This is of course a strange conclusion. You effectively chose an envelope at random, so how does swapping it improve your odds of getting more money? The paradox is even more stark if we consider the fact that the other person could be convinced to swap by exactly the same argument.

Previous Puzzle – Co-operating with yourself
Last time I asked how well you would get on with yourself.

Xuan said:

They say that people you dislike/hate are likely to be people who’s characteristics are most like yours. People are most critical of what they see in the mirror. My clone better not have the same taste in clothes.

Which reminded me of a problem the sci-fi stories don’t tend to go into – if there’s suddenly two of you, you’re going to need some more clothes, and one of you will probably have to find another job, and probably somewhere else to live. Marriages get complicated. Phil suggested David Gerrold’s time-travel sci fi story The Man Who Folded Himself for an in-depth dissection of this kind of problem.

Richard observed that he tends to like people with whom he shares attractive personality traits, and dislike those that share his negative personality traits, suggesting that the latter may be because they serve as a reminder of these aspects of himself. This potentially makes the question even harder to answer, although one might guess that a negative would trump a positive and ultimately lead to the kind of confrontations that usually crop up in sci-fi versions of this problem (and endorsing Xuan’s observation).

I think the question raised by The Man Who Folded Himself of co-operating with a version of yourself in the future is a clue to how we can actually ask this question of ourselves. In a very real sense, we really do choose how much to co-operate with our future selves every day: will you do a chore now, or will you force your future self to do it instead? Will you eat all of the cake, or will you save some for your future self? If you know how you generally answer those questions, I suggest this gives you an idea of how well you would get on with yourself.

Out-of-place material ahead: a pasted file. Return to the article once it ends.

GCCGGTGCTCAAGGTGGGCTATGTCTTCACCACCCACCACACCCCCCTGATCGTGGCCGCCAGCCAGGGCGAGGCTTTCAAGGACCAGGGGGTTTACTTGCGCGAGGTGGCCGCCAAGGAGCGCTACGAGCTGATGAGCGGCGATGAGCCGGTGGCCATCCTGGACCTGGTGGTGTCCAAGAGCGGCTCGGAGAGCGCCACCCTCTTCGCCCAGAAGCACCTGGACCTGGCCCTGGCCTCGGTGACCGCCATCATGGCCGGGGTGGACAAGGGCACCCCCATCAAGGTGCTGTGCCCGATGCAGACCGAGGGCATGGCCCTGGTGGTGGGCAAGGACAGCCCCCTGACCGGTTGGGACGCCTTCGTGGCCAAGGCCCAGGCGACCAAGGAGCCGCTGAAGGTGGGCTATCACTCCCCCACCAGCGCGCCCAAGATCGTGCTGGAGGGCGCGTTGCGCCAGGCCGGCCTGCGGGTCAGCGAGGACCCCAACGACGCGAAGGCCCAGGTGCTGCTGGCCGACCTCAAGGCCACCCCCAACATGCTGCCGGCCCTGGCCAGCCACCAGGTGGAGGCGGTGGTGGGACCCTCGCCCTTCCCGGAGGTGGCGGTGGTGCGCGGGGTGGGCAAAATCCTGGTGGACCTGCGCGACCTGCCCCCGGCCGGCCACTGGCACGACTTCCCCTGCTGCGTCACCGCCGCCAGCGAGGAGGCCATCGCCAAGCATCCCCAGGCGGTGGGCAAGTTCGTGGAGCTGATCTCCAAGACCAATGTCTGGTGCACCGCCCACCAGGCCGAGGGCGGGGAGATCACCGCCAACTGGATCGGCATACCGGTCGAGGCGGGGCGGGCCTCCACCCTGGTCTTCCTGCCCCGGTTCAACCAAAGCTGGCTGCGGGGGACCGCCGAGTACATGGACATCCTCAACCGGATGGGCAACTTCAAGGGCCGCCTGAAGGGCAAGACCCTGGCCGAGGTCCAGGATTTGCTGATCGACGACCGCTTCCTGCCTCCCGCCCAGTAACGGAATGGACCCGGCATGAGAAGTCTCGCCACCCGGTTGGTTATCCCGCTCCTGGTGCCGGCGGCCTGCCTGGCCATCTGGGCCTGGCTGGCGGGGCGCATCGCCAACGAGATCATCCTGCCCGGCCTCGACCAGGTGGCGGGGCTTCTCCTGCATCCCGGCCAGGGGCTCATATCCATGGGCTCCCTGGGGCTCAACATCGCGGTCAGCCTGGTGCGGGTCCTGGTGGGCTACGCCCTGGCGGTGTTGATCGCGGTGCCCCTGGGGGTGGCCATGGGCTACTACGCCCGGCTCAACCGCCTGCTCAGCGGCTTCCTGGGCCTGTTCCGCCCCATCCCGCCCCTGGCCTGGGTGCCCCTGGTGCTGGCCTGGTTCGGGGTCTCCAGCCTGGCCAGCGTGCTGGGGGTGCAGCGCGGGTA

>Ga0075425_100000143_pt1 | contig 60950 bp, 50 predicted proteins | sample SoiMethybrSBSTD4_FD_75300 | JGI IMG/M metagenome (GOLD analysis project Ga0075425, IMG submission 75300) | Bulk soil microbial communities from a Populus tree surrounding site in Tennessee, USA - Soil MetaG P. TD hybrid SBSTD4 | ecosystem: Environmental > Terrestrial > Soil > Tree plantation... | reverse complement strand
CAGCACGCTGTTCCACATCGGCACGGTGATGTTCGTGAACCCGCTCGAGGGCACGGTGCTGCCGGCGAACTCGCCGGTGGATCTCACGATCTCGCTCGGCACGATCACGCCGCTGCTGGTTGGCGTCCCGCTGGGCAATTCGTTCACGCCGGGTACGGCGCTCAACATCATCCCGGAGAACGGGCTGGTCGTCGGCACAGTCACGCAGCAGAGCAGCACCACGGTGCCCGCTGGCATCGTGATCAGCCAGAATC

In practical terms, just thinking of these kinds of questions in this framework makes me more likely to co-operate with my future self, which is probably a good thing. Well, I’m glad that my past self thinks that way, anyway.

Things 9: Statistics Art, Dramatic Prairie Dog, Flag Diagrams

(Originally sent April 2008)

It’s the return of Things!

This week’s film – one line review:
Last night I saw Son of Rambow, which was kind of Beano-like, over the top, strange, and put together with more heart than writing competence much like the film-within-a-film it portrays, and fortunately heart is the most important aspect of a film, so that was rather good.

Next week’s films:
Next week I plan to catch the preview of Happy-Go-Lucky. It’s a film about the power of optimism by Mike Leigh, and Mark Kermode was enthusing about it, so it sounds well worth seeing.

Imdb rating: 8.6 /10 (from 87 votes)
Rotten Tomatoes rating:  N/A (insufficient data)
[Now gets 92% on RT – metatim, 16/5/10]
Clip : http://www.youtube.com/watch?v=aqTlFY84yYU
[Link is dead, I think this is the same one though – metatim, 16/5/10]

The clip doesn’t seem terribly demonstrative given what Kermode was going on about, but it’s the best I could find.

A Puzzle:
In the last Things I left you with the rainbow paradox. I don’t have an answer but I saw a diagram once of the colours the human eye perceives separated by how distinct we perceive them to be, that looked like a clue. If I find it then I’ll use it as the image attachment of a Things one day. [That diagram can be found here, from this Wikipedia article on colour vision – metatim, 16/5/10]

This week: If there are 3 people in a room, what is the probability that at least 2 of them are of the same sex?

A Quote:
Federico García Lorca: The iguana will bite he who does not dream.

A Link:
Chris Jordan has a series called ‘running the numbers’, in which he takes amazing statistics and makes art out of them:


A video:
This 5-second video was big in June 2007 but I somehow missed it. It’s an internet classic and it is vital that you see it with sound:


A picture:
Below is an image which, like Chris Jordan’s art, also presents statistics in an interesting way.